Bronchopulmonary Dysplasia (BPD), a chronic lung disease that occurs in preterm infants, is characterized by inflammation, edema, and decreased alveolarization. Inflammation is a key contributing factor to the development of BPD and increases in leukocyte infiltration into the lung is the greatest source of inflammatory mediators. Lipoxins (LX) are arachidonic acid derived lipids that have been shown to mediate inflammatory resolution by decreasing neutrophil and macrophage infiltration. Aspirin, an anti-inflammatory drug that acetylates COX-2 and changes COX-2 function from a cyclooxygenases to a lipoxygenase, generates a more biologically stable and potent form of lipoxins, 15-epi lipoxins. Resolution pathways initiated by lipoxins or 15-epi lipoxins include binding to the high affinity lipoxin receptor, ALXR. Upon binding, these ligands decrease transcription of pro-inflammatory cytokines and chemokines. Our overall hypothesis is that administration of lipoxin-enhancing therapies during the course of newborn hyperoxic injury will attenuate the inflammatory responses and improve lung structure and function.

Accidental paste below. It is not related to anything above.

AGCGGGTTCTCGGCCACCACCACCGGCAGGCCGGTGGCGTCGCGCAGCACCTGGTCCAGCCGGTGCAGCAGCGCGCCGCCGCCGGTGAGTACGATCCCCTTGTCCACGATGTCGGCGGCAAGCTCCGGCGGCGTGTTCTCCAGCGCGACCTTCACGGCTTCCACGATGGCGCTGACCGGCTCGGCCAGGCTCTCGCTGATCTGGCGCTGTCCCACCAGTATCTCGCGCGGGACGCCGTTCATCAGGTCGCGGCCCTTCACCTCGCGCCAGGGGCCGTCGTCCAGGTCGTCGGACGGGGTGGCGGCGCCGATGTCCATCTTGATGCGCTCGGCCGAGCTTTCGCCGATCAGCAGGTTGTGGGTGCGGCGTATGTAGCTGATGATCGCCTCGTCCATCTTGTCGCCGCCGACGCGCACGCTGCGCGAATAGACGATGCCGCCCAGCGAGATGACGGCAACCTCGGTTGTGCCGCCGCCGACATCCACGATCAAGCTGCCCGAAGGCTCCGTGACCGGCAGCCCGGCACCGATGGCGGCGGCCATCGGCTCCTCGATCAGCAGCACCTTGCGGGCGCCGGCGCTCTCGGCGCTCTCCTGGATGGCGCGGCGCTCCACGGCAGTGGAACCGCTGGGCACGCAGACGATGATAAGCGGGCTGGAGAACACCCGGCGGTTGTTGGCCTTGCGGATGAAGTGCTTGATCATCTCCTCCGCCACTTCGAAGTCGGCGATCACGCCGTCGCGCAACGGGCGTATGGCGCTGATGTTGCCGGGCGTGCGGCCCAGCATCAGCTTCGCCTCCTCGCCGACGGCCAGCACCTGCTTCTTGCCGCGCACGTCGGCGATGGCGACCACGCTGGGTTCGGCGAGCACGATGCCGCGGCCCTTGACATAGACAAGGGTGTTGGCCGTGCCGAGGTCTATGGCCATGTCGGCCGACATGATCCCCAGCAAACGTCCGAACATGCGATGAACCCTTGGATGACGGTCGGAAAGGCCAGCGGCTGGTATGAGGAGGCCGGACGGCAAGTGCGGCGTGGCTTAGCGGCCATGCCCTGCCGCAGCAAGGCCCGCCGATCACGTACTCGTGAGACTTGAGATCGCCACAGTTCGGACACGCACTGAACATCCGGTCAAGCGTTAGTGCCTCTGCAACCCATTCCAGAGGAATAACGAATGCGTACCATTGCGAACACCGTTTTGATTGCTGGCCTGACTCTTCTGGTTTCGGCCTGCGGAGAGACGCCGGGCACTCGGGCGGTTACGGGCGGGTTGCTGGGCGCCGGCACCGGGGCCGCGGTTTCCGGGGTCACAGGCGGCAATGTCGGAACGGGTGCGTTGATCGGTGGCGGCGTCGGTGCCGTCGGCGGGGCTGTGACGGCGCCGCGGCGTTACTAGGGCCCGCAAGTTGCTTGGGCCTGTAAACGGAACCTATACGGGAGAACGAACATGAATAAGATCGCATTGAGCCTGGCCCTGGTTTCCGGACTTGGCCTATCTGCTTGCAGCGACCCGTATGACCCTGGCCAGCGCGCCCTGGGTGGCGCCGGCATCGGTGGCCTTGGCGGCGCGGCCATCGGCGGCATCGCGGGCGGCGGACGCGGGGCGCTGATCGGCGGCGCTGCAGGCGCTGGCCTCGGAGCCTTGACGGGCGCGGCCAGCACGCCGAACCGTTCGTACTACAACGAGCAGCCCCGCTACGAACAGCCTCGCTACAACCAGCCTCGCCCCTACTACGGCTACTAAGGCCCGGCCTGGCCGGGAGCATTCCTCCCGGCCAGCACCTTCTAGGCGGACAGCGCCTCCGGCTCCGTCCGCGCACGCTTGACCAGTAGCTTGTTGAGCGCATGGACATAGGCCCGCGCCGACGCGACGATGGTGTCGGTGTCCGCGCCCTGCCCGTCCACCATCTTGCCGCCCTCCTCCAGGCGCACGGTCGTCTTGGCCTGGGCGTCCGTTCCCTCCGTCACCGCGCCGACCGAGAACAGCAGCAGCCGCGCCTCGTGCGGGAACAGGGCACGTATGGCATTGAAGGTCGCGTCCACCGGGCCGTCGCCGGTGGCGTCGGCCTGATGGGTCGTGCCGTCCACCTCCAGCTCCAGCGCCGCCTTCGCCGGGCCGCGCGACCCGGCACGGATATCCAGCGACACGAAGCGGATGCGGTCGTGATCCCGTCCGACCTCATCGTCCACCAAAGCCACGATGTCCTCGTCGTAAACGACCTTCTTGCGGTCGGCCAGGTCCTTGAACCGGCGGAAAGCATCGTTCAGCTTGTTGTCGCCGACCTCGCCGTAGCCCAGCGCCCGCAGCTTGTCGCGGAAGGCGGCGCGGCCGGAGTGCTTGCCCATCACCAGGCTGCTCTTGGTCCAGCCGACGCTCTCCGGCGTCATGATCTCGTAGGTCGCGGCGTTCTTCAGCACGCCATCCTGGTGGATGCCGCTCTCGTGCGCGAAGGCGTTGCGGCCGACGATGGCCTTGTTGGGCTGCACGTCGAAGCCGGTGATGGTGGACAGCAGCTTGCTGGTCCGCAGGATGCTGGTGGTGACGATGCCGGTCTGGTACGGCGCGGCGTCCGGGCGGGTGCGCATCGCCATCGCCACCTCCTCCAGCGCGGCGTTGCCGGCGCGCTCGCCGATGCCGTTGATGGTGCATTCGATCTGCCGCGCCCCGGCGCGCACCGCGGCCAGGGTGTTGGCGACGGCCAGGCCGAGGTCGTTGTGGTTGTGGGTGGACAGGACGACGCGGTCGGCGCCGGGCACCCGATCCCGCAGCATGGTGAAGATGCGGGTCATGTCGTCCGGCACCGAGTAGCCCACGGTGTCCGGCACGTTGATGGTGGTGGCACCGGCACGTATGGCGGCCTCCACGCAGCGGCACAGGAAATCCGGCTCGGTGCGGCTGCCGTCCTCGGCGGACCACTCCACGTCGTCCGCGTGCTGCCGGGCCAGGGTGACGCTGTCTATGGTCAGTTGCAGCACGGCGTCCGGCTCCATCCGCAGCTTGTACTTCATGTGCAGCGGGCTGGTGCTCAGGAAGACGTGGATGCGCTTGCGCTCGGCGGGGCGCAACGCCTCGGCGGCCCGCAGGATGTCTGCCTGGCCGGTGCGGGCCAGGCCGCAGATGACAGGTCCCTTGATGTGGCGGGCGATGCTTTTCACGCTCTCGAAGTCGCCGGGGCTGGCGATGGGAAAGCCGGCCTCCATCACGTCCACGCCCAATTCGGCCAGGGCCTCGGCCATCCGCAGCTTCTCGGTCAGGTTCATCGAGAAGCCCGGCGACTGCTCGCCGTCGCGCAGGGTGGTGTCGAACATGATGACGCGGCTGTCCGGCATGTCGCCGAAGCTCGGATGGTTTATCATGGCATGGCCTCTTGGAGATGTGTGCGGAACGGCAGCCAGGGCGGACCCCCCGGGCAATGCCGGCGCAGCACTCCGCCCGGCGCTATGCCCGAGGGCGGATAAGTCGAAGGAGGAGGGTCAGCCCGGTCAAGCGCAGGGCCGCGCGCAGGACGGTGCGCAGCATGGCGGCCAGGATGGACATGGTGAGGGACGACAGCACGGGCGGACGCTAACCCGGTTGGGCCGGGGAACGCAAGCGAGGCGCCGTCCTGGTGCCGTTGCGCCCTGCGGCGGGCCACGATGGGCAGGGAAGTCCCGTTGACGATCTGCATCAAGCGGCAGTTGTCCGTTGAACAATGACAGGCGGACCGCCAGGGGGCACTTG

In Specific Aim I, we will test the hypothesis that activation of ALXR by lipoxins or 15-epi-lipoxins In lung epithelial cells, specifically Clara cells, will decrease the transcription of chemokines and cytokines through pathways mediated by NF-kB and SOC-2.
In Specific Aim II, we will test the hypothesis that administration of aspirin will decrease pulmonary inflammatory responses and leukocyte infiltration in newborn mouse pups exposed to hyperoxia. Newborn mouse pups will be treated with aspirin or vehicle and exposed to >95% 02. Markers of inflammation, specifically KC and MIP-2, will be measured in mouse lung tissues. Finally, we will test the hypothesis that administration of aspirin to newborn mouse pups exposed to hyperoxia will improve the lung structural deficits associated with hyperoxic injury using lung morphometric analyses. Our goal is to investigate the effects of enhanced inflammatory resolution during the course of hyperoxic injury in a newborn model. These studies will provide insight into the contribution of inflammation to the progression of hyperoxic injury and development of BPD. Bronchopulmonary Dysplasia (BPD) is a chronic lung disease that affects over 50,000 premature infants a year. Therapies to resolve inflammation and improve the lung development could greatly improve the morbidity and mortality of infants affected by BPD.
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